Lineage: Maloy, Jesse, John, John, unknown Allred woman and Samuel Finley, Solomon born 1680 England
I love researching the Bad Boys. They are so much more interesting than the Good Boys. Great stories! One of the “bad boys” in my branch of the family tree was my Great Great Great Uncle Maloy Allred. His older brother, Emsley, was my Great Great Grandfather.
Maloy Allred was born in 1822, the youngest son of Jesse and Alsey York Allred. No doubt the spoiled baby of the family, he grew up on a small farm in northeast Randolph County. He was 22 years old and still living at home when his father died in 1844.
Maloy married his first wife, Barbara Underwood, April 20, 1848. One year later their son, Warren, was born. Barbara became pregnant again, but died from complications of the pregnancy in 1851. Maloy, left alone with a baby to support and care for, moved back in with his mother and sisters for while so they could help care for the baby.
The young widower did not stay lonely for long. Randolph County Bastardy Bonds document Lucinda Swift took Maloy to court, naming him as the father of her illegitimate child in December 1853. Maloy appeared in court February 13, 1854 to answer the charges and admit he was the father of Lucinda's child. November 8, 1854 Maloy and Lucinda were back in court. This time, with the help of Henry Wheeler and James Hinshaw, Maloy posted a $500 bond to guarantee that Lucinda's child would be cared for.
Maloy must have been a “smooth talking devil” because the Bastardy drama in court did not slow down his love life any. In between appearances in court to answer for fathering Lucinda’s illegitimate child, Maloy courted and sweet-talked Rachel Marley into marrying him. The wedding took place on August 10, 1854 and life for the newlyweds was challenging. They spent their first few years living with Maloy’s widowed mother, Alsey, and his two sisters, Cynthia Ann and Elizabeth in a small 2 room log cabin house surrounded by extended family. Rachel also became an instant mother to Maloy’s little 6 year old son, Warren.
She settled into her new life quickly and in 1856 she gave birth their first child, Denny. Maloy and Rachel had 8 children who survived to adulthood, 9 if you include Warren, Maloy's child from his first marriage. The 1860 Federal Census for Randolph County shows Maloy and Rachel with Warren (10), Denney (4), Matthew (3) and Murphy (6 months). Maloy was working as a Carpenter, living next door to his mother Alsey (70) and sisters Cynthia Ann (50) and Elizabeth (40).
Everything appears to still be ok when the 1870 census was taken. Maloy had moved a short distance away and was living in Liberty Township, Randolph County next door to his older brother, Emsley. Maloy and Rachel had 6 children living with them: Denny (14) Murphy (10), Joseph (5), Peter (6), John (4) and Nancy J. (3). Oldest son Warren was living nearby and working on the farm of Peter Freeman as a laborer. Maloy was working as a Shoe and Boot Maker. Well…officially that was how he was making a living…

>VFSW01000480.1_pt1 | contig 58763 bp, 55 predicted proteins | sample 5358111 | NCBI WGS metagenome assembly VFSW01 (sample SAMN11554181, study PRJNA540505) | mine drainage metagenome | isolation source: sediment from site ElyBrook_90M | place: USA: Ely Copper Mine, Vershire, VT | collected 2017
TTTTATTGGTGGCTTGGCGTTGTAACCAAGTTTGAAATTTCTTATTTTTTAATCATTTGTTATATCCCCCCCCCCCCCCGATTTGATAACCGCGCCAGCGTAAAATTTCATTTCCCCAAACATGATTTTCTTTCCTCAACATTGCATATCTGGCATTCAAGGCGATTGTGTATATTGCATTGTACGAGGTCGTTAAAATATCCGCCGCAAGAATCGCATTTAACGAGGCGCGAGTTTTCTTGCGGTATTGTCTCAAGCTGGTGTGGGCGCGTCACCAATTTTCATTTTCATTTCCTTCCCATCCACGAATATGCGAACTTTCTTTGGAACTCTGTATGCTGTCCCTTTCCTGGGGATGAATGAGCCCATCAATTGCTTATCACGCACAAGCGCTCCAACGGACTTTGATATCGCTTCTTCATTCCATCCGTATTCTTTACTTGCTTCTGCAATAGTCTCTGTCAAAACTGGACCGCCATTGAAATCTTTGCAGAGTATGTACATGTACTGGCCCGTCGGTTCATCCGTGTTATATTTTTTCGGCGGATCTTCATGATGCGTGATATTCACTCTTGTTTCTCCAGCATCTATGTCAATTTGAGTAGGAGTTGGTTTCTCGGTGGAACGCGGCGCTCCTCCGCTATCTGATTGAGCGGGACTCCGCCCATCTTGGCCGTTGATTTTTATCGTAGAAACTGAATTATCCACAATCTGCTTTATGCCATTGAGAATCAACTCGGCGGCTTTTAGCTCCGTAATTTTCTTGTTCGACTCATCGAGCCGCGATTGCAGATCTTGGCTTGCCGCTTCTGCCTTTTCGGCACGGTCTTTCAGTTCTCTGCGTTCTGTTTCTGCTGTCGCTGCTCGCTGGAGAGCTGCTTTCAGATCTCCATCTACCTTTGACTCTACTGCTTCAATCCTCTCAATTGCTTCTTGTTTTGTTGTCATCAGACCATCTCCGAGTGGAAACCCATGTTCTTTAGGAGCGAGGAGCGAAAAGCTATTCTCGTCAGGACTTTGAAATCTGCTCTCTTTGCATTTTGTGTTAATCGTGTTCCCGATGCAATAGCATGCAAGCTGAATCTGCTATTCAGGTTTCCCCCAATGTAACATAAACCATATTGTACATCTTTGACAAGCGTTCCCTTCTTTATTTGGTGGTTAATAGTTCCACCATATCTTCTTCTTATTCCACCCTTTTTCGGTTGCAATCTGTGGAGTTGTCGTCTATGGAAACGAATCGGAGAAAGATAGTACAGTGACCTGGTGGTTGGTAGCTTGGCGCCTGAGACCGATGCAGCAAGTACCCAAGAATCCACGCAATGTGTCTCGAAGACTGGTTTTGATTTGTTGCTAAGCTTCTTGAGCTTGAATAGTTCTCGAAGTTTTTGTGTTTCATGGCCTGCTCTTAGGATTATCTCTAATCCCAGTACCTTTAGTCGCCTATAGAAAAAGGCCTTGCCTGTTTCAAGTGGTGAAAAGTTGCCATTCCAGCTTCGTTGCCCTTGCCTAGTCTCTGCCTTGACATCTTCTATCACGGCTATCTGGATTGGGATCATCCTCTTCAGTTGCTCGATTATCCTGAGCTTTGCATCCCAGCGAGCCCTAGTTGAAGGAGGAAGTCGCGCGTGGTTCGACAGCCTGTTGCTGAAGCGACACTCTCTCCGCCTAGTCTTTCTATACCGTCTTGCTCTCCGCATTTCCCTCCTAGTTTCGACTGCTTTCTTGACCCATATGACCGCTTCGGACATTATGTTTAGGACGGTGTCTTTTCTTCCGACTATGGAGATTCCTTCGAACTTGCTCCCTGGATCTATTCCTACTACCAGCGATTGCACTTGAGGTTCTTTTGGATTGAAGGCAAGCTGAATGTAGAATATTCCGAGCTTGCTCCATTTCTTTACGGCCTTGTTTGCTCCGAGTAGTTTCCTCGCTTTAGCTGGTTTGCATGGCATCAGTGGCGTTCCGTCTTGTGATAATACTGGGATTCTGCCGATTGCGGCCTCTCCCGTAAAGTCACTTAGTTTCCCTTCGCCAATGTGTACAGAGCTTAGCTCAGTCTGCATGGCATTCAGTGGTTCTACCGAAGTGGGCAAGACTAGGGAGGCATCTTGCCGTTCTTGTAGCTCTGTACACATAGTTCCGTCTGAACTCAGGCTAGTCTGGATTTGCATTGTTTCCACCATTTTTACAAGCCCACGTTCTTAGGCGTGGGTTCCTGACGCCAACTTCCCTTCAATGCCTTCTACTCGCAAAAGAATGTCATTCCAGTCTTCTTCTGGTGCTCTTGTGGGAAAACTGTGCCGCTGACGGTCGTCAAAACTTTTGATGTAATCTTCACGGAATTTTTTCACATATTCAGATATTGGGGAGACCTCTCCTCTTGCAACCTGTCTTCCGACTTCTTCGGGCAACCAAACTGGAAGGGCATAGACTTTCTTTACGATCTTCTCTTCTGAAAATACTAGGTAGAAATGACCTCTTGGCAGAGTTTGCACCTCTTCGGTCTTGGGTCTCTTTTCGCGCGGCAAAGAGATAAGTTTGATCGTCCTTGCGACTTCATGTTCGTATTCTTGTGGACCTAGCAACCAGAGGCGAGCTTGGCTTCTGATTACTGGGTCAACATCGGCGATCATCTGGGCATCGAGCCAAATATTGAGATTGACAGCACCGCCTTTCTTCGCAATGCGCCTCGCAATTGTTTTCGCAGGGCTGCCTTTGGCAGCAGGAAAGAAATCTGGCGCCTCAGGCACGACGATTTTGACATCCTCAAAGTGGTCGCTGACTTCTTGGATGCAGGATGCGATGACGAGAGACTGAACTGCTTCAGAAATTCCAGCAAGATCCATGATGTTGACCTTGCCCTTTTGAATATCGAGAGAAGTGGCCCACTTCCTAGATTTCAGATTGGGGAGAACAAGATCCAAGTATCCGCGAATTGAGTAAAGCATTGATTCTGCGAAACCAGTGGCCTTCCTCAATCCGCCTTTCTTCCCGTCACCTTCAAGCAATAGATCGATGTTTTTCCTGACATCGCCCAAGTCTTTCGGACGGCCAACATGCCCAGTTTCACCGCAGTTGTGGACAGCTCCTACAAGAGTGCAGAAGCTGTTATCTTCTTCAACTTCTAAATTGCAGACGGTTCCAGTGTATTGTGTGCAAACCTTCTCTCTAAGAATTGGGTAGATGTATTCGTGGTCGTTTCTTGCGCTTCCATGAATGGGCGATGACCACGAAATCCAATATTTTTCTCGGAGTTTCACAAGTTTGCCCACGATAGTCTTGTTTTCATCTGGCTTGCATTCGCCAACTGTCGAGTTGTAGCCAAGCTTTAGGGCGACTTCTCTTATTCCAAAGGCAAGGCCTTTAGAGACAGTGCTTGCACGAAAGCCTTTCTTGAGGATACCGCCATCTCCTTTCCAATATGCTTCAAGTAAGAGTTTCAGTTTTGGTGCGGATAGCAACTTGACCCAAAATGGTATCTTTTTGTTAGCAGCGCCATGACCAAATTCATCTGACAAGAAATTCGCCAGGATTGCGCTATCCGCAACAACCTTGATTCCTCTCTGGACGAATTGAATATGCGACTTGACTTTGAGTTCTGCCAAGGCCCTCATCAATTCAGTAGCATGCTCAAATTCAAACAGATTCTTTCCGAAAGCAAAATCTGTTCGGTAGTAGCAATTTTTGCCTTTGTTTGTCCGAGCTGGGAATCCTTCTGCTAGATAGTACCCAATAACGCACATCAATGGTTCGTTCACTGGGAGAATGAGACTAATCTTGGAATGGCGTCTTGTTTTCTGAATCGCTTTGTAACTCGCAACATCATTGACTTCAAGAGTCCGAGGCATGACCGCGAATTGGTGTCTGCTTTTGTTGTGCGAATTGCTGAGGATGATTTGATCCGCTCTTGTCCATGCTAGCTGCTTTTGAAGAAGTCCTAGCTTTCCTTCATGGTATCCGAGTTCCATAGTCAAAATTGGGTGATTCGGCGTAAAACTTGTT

Maloy had never been a “hard worker”, preferring to make money any easy way possible, his preference being operating a moonshine still. A little gambling on the side brought in some money occasionally, and when all else failed, he could fall back on his skill as a carpenter or shoe maker.
Moonshine was big business in those days. Everyone had at least one family member operating a still. Maloy’s brother, Emsley, and nephew, George Scotton Allred, had several stills along the creek that ran behind their property. The “liquor joints” in Greensboro and Fayetteville were always in the market for good ‘shine and the Allreds and others were eager to keep them supplied. Whenever they had a “full batch” of ‘shine ready to sell, the Allreds would flag down a train and load it up with their home-brew. The federal government didn’t get involved as long as the liquor tax was being paid. The moon-shiners paid the tax by purchasing stamps that were supposed to be put on each jug of moon-shine. Family stories tell how my Great Grandfather George Scotton Allred (Maloy’s brother) would keep the tax stamps in his pocket when he flagged down the train. If the Revenuers were on the train and paying attention, he would put the stamps on each gallon of ‘shine. If no Revenuers were onboard, the stamps stayed in his pocket until next time.
Maloy, of course, grew up knowing how this “game” worked and, let’s face it, tending a still is much easier than having a “real job”. Paid better too. However, if caught, the consequences were dire. Maloy’s brother-in-law, Haywood Marley, found this out in 1868 when his still was raided and destroyed. 50 acres of Haywood’s property was confiscated and sold at public auction as part of his penalty for “running” moonshine.
A few years later, sadly, Rachel died January 10, 1877 and Maloy’s life began to spin out of control. Just 6 short months after Rachel’s death, Maloy appears in a short article on page 2 of the newspaper The Alamance Gleaner from June 19, 1877:
Maloy Allred shot Deputy Sheriff Lamb on last Friday. The sheriff was attempting to serve some process on him. Allred concealed himself in his house and refused to come out. After he had been called to three times to come out, he fired and hit Mr. Lamb in the face and breast with several shot. Allred is still at large.